The RCR van with Ali at the wheel showed up in time to claim the last course-side position, and Jamie, Dave, and Andrew hustled to get the tents up, spurred on by the precipitation. It would turn out that we were right by one of the prime fall-down spots on the course, where oxygen-deprived contestants seemed unable to recall the correct line from one lap to the next.

The weather, the travel time, and the previous day’s effort combined to reduce all the day’s field sizes. Nonetheless, the Recycled colors had representation in most of the day’s events.

Recent cx initiate Dan spent his day off from his Recycled Cycles wrenching duties getting to know mud with the open Cat 4 field. Taking the start with the Cat 4 35+ masters, Rob continued his season’s progression with a steady ride into the top half of the field, before climbing off his bike to take over grillmaster duties, throwing down some sliders and links from our meat sponsor Bill the Butcher, purveyor of organic all-natural meat products from locally-raised grass-fed livestock. As Rob tended to the grill, his six-year-old dynamo, Thomas, was discovering warm-up and wind-trainers as he got ready for the tots-and-trikes competition.

Joy in mudville

In the noon-time elite race, conditions played to Alex’s strengths as a bike-handler as he avoided mishap and negotiated the field to a solid 7th place.

Alex follows the yellow tape

With four fields setting off a minute apart, the 1:30 event is the busiest slot of the day. RCR had two representatives joining the single-speeders as Illustrated Dave and El Presidente Josh took the line. Dave churned his way through the mud to a 15th place that’s slotted him in 7th for the series overall, while Josh had made the trip specifically to enjoy the seasonal weather. Setting out in the next wave with the Category 3 45+ men, Andrew had the distinction of being the last rider in the field to avoid being lapped by local single-speed phenom Craig Ethridge, thus gaining the dubious enjoyment of a further lap of pain; after registering his best placing in a couple of years, though still smack-dab in the middle of the diminished pack, Andrew figured if you can’t go fast, at least you won’t go too fast in the wrong places. Among the 1 / 2 women, Ali was cruising through the bog when she heard the awful sound of grinding metal as her derailleur hanger was ripped from the drop-out by an errant chain; her race unexpectedly abridged, Ali made a beeline for the consolations of the beer garden where she found suitable fortification to enable her to cheer on the remaining contestants. Suffering among the Cat 3 women, Jamie had an off-day, though retaining her hold on an overall 4th place in the series. Perhaps she hadn’t yet become rehabituated to our northern climes, perhaps it was that white jersey worn when Labor Day has receded into distant memory, or maybe it was just the price of the W she posted in the previous day’s event…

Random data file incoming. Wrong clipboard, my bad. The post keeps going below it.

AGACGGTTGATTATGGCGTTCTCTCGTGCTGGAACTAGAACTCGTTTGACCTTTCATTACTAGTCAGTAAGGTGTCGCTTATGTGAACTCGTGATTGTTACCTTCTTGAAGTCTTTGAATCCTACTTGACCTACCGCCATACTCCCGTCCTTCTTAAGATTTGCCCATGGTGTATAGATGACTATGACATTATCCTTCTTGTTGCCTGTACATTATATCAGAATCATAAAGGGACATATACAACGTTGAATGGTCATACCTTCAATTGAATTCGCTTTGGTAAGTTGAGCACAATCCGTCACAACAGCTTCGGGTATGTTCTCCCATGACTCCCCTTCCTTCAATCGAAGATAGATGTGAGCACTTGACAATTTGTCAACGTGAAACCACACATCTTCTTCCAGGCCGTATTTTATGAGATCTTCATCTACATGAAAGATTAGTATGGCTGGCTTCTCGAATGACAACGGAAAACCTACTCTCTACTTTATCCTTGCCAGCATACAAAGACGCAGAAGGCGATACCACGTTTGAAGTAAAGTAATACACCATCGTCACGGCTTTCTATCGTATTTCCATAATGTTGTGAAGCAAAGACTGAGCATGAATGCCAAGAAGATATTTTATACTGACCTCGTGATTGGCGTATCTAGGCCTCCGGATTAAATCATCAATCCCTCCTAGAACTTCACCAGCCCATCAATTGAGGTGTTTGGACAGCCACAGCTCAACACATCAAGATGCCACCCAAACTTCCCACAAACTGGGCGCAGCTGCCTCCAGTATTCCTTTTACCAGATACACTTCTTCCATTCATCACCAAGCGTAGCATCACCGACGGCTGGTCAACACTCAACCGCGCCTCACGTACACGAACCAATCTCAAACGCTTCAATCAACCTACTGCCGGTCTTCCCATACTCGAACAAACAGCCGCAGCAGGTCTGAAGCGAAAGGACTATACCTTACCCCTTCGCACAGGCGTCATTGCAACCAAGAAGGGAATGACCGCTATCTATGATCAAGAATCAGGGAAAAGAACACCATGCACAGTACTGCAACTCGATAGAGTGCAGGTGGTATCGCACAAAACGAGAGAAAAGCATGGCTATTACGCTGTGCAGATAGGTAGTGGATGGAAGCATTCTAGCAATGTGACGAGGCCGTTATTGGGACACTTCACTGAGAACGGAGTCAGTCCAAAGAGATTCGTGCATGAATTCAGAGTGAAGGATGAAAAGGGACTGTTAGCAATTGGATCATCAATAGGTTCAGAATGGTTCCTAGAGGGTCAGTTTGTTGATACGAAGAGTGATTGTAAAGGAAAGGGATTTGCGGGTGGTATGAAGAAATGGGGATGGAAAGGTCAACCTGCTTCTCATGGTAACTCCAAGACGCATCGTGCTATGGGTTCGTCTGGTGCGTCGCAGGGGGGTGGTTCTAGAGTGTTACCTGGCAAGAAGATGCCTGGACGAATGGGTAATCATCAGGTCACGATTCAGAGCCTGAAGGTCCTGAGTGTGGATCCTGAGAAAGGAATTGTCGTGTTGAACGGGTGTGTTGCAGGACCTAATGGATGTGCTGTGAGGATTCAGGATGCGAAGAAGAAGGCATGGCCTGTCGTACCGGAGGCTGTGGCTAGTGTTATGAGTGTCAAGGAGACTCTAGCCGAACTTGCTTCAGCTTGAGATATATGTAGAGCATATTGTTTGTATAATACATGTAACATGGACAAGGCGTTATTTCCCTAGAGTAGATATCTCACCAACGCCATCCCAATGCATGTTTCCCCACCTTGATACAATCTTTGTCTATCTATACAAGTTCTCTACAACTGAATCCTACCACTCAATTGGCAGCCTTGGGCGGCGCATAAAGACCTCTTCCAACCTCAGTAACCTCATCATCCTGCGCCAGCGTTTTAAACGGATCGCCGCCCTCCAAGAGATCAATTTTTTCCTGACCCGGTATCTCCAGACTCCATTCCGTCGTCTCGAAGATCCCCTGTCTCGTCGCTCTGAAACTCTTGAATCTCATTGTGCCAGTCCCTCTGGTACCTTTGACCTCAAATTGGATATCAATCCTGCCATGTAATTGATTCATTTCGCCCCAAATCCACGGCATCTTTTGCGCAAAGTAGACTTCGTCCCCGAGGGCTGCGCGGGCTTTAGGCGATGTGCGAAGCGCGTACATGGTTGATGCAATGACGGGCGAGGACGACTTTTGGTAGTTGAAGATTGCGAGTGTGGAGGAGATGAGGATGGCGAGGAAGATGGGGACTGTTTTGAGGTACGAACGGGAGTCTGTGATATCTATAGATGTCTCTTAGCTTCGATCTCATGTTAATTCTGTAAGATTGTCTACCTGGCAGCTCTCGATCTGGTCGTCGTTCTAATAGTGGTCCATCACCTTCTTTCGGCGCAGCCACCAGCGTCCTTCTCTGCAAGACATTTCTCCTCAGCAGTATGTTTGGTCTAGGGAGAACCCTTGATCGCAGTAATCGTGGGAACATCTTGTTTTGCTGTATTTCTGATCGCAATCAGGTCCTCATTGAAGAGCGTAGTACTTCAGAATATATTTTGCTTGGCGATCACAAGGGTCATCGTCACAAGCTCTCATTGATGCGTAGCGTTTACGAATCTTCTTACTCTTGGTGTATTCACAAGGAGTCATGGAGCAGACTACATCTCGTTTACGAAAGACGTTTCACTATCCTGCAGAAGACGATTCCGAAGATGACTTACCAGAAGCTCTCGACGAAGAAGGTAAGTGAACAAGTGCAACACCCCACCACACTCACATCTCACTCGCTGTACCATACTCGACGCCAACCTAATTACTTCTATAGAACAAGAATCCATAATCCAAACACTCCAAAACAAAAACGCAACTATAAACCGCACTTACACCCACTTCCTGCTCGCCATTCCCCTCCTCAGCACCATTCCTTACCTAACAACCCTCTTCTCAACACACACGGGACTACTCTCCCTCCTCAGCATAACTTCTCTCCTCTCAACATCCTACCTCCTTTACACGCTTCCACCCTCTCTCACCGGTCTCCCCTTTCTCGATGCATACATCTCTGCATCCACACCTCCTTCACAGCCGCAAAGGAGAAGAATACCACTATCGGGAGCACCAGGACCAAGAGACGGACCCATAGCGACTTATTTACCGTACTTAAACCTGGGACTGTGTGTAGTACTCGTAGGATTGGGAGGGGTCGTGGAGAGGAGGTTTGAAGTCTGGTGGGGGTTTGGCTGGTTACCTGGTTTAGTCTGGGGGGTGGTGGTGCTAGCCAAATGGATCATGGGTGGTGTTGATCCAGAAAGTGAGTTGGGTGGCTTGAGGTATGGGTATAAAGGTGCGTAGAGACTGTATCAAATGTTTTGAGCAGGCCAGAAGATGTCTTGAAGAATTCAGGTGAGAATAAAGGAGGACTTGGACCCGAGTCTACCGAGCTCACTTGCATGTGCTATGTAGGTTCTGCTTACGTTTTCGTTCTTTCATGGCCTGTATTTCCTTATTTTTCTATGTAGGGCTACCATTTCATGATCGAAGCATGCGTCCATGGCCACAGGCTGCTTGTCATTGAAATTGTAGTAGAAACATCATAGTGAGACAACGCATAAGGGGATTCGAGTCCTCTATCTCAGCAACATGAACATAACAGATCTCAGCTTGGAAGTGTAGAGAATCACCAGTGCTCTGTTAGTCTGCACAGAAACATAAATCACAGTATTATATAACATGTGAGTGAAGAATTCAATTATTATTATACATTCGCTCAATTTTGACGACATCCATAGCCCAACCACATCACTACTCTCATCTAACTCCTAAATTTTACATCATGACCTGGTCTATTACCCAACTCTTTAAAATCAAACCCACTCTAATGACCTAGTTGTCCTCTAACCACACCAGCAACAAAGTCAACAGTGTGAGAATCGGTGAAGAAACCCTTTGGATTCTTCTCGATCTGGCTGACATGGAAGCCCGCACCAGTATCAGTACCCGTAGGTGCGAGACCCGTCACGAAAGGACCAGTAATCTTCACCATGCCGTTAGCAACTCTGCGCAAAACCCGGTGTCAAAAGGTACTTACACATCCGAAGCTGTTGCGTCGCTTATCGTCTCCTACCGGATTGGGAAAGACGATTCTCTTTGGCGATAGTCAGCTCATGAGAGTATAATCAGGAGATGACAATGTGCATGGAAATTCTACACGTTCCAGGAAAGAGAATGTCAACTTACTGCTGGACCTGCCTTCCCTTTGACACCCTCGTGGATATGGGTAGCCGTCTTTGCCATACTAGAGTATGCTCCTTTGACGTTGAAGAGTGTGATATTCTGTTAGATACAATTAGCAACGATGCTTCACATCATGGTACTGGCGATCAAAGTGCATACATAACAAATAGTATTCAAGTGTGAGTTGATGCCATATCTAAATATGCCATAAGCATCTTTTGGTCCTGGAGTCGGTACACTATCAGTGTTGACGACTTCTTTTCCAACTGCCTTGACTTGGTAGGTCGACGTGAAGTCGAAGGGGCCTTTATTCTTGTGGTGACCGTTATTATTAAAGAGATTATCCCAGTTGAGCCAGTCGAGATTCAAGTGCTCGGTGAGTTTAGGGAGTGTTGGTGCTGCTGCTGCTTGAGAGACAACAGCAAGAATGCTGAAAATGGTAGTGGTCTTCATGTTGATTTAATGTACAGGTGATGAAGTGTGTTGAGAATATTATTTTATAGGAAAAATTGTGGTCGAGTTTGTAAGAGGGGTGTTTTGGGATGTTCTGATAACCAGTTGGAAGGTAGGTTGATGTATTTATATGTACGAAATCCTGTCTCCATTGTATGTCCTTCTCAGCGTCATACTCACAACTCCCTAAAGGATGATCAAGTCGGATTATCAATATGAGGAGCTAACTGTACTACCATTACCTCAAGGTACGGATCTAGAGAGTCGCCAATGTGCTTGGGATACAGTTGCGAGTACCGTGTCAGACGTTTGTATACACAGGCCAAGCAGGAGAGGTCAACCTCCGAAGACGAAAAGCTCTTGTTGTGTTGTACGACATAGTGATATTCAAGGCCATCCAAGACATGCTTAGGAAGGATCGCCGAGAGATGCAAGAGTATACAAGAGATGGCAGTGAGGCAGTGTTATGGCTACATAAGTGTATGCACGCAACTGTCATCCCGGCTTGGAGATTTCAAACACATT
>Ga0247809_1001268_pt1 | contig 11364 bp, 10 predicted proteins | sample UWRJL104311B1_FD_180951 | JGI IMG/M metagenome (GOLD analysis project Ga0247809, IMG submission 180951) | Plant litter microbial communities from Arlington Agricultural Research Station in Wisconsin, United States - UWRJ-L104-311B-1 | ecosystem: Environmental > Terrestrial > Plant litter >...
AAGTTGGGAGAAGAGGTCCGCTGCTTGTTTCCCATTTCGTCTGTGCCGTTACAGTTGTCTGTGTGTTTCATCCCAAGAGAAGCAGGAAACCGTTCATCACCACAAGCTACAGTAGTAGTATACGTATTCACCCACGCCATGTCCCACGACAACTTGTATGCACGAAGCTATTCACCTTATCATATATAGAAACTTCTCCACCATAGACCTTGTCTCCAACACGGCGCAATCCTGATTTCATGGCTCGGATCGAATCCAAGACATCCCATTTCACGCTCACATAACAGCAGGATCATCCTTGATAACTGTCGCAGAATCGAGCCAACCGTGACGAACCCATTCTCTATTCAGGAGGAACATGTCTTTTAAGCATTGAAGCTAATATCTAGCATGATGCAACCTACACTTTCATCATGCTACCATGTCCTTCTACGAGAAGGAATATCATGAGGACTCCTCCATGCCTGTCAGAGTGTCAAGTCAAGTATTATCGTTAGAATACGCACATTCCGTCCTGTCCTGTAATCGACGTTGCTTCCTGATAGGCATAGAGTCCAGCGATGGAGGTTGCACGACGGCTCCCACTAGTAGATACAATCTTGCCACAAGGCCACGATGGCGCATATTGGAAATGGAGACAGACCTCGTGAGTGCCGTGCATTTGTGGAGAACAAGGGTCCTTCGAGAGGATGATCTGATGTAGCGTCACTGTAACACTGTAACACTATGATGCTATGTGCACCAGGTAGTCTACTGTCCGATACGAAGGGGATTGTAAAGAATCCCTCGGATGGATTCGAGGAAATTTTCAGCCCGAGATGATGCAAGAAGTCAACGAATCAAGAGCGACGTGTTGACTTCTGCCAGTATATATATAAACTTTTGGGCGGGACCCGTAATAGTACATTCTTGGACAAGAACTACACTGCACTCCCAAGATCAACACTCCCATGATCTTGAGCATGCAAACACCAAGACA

The day’s carnage concluded as four Recyclers joined the open Cat 3 men for a last gallop through the mud. From the shelter of the team tents, we saw Nick A go running by towards the service pit after a flat; Nick B paid for his previous day’s top-10 with a sub-optimal day as well, but retains his 4th place in the scx series overall classification. Carl and Jeff showed up to duke it out with each other at the blunt end of the race, with Jeff managing a stealthy comeback to nip Carl at the finish line.

Nick B remains vertical

Nick A running for the pits

As someone once said, a cyclocross race is like beating your legs with a rubber hose under a cold shower: it feels so good when you stop. But we’ll be back next week for Seattle Cyclocross #5 at Fort Steilacoom park, south of Tacoma. As always, we’re grateful to our outstanding sponsors: Recycled Cycles; Raleigh Bicycles; Schwalbe, FSA, and Bill the Butcher.





Hang on tight cuz it’s blowing hard

29 09 2011

Seattle-area cyclocrossers gathered last Sunday at Marymoor Park for the opening event of the 2011 Seattle Cyclocross series beneath unexpected sunshine, courtesy of the high winds that drove the storm clouds before they had much of a chance to unload their cargo of moisture. But any unanchored tents were at risk of suddenly sailing across the parking lot, while the normal race-day hubbub was periodically punctuated by the percussive vibration of the course marker tape whipped into harmonic oscillation.